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Eight amazing animal moms

With the celebration of Mother’s Day, we’re thinking about all the amazing moms who feed, nurture, protect, teach and sacrifice themselves for their children. And, it’s no different in the animal kingdom! There are some incredible animal moms who take care of their young through water, on the ice, up in the trees and everything in between. See for yourself:

Polar bears

Polar bear and cub rest on newly formed pack ice along the Arctic coast in autumn. Alaska, Beaufort Sea, USA. © naturepl.com / Steven Kazlowski / WWF

Polar bear and cub rest on newly formed pack ice along the Arctic coast in autumn. Alaska, Beaufort Sea, USA. © naturepl.com / Steven Kazlowski / WWF

Polar bear moms have to make sure they have enough fat reserves to nurse their babies all through the winter when there’s a limited food supply. Polar bear mothers typically have two cubs in each litter. To protect their young from the elements, female polar bears burrow into deep snow and use their body warmth to keep the little ones safe and cozy while nursing.

Common loon

Loon carrying a chick on its back in Algonquin Provincial Park, Ontario, Canada. © Frank PARHIZGAR / WWF-Canada

Loon carrying a chick on its back in Algonquin Provincial Park, Ontario, Canada. © Frank PARHIZGAR / WWF-Canada

Both loon parents take turns sitting on the nest and incubating the eggs. When the chick is newly hatched, it often spends time riding around on the back of mom or dad. This helps the young chick stay warm and avoid predators.

Orca

Three year old female orca and her cub. Puget Sound, Washington, United States of America. © William W. Rossiter / WWF-Canon

Three year old female orca and her calf. Puget Sound, Washington, United States of America. © William W. Rossiter / WWF-Canon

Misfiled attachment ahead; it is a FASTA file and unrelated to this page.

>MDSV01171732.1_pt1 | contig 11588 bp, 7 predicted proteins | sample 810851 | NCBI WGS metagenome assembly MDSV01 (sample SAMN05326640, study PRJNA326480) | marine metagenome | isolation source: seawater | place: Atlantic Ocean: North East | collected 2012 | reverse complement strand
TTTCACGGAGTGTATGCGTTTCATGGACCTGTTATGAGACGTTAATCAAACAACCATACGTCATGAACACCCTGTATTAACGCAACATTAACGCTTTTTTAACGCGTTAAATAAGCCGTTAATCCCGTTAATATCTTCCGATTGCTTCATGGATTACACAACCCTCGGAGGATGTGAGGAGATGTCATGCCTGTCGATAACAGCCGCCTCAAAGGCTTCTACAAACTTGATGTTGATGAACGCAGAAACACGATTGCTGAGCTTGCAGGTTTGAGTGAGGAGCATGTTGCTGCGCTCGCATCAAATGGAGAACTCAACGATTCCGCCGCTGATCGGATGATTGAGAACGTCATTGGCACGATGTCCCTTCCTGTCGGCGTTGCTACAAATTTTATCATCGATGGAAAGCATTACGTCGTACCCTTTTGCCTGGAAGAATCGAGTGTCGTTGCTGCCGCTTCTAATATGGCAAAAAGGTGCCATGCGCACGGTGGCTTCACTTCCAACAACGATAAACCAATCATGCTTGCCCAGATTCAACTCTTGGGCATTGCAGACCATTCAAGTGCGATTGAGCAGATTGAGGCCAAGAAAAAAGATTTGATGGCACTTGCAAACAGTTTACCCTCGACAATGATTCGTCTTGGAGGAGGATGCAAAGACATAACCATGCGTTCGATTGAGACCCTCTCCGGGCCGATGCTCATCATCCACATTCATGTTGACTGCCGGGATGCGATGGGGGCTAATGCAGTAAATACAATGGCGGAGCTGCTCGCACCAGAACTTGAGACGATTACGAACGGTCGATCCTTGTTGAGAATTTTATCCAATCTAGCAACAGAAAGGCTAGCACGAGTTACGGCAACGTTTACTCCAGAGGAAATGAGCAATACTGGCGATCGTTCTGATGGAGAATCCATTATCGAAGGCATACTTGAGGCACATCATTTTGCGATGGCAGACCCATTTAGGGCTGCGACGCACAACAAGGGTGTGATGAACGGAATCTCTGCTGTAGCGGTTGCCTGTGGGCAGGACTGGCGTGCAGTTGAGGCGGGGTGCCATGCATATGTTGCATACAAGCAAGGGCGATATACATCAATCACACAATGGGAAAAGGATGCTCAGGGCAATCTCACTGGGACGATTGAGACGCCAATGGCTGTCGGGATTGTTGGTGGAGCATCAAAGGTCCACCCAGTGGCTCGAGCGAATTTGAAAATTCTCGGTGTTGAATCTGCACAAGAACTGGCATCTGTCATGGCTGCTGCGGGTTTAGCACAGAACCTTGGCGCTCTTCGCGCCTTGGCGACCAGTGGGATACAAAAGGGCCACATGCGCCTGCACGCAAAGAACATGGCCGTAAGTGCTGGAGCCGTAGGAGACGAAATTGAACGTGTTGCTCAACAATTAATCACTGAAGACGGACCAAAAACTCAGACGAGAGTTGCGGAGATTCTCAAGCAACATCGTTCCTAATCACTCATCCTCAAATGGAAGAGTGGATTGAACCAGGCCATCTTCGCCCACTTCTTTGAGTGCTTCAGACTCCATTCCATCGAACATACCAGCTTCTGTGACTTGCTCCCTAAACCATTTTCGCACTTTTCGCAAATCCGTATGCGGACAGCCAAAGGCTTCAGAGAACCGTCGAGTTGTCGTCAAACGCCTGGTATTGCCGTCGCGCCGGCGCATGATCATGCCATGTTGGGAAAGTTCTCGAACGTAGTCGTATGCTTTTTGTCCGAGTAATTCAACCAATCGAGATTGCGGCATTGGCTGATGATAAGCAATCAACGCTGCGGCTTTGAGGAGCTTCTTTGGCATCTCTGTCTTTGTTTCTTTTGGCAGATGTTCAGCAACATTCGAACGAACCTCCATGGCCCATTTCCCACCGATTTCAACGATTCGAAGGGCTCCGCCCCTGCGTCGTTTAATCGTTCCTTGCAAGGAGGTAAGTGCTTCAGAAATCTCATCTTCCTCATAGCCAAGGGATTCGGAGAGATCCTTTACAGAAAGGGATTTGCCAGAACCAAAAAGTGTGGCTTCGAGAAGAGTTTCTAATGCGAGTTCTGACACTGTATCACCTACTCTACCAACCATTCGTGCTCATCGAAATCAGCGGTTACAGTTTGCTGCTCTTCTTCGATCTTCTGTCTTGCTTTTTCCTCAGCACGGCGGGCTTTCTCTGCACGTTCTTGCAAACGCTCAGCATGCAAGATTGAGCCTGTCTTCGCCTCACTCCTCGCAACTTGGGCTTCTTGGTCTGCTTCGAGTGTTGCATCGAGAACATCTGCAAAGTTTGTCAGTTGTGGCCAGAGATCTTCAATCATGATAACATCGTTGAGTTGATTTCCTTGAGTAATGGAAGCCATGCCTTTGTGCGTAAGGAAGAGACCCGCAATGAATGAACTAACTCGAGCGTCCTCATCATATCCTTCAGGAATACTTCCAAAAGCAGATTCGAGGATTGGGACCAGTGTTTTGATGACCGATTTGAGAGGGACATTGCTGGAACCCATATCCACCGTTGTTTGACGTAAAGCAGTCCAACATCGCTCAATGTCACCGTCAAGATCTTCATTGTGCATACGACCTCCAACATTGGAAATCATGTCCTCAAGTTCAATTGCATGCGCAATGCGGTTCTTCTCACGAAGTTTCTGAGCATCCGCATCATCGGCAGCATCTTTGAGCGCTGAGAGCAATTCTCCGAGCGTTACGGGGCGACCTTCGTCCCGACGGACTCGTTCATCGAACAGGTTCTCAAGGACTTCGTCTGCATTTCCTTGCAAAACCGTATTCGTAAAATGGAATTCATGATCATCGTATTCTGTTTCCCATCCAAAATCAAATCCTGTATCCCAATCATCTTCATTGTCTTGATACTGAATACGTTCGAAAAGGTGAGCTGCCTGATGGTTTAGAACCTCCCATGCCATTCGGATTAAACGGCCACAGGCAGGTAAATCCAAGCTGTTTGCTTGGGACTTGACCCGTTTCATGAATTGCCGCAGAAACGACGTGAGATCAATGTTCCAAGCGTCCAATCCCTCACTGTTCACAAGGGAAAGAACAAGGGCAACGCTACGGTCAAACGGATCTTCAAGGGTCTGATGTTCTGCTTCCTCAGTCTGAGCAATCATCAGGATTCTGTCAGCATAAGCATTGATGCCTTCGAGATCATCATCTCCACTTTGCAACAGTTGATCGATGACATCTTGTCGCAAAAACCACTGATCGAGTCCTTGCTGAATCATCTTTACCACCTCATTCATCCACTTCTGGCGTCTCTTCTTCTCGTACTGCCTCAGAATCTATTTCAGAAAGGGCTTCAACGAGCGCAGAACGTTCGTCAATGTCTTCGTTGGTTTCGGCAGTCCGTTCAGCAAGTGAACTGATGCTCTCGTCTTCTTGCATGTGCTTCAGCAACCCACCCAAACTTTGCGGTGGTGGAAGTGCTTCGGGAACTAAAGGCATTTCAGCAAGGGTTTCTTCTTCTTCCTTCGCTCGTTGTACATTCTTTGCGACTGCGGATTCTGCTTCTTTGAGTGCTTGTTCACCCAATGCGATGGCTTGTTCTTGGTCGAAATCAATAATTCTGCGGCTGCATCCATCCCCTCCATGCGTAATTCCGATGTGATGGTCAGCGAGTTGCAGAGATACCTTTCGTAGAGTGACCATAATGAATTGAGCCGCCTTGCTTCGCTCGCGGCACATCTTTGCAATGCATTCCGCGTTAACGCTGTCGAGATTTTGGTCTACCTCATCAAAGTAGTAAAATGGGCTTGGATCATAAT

Orcas are social creatures and live in close-knit, life-long pods of about 30. That means mom and her young will be together forever!

Albatross

Black-browed albatross (Diomedea / Thalassarche melanophrys) with chick on nest, part of a large colony, Steeple Jason, Falkland Islands .© naturepl.com / Andy Rouse / WWF

Black-browed albatross (Diomedea / Thalassarche melanophrys) with chick on nest, part of a large colony, Steeple Jason, Falkland Islands. © naturepl.com / Andy Rouse / WWF

Both the mother and father albatross take care of the chick. They often take turns flying very long distances to find food.

Rhino

White Rhino calf, mother and juvenile male in holding pens at Hluhluwe-iMfolozi Park, South © Brent Stirton / Getty Images / WWF-UK

White Rhino calf, mother and juvenile male in holding pens at Hluhluwe-iMfolozi Park, South © Brent Stirton / Getty Images / WWF-UK

Rhino moms are very protective of their young. Young rhinos are rarely attacked due to their protectiveness!

Hawk

Adult Ferruginous hawk (Buteo regalis) with chicks at nest, Canada. © J. D. Taylor / WWF-Canada

Adult Ferruginous hawk (Buteo regalis) with chicks at nest, Canada. © J. D. Taylor / WWF-Canada

Both hawk parents take very good care of their young chicks, taking turns incubating and bringing food to the young chicks. Usually it is the mother hawk who will sit on the nest all through the night.

Koala

Phascolarctos cinereus Koala Mother with joey (young) Australia

Koala Mother with joey (young) Australia © Martin Harvey / WWF-Canon

Like other marsupials, the baby koala, or joey, will spend the first six to seven months of its life inside their mothers pouch.

Elephant

African elephant young calfs with mother. South Africa. Dist. Sub-Saharan Africa. © Martin Harvey / WWF

African elephant young calfs with mother. South Africa. Dist. Sub-Saharan Africa. © Martin Harvey / WWF

Elephant moms carry their young for 22 months! This is the longest gestation period of any mammal. Females give birth every four to five years. Matriarchs also dominate the complex social structure of elephants and calves, while male elephants tend to live in isolation.

Happy Mother’s Day, to all the moms around this wonderful planet!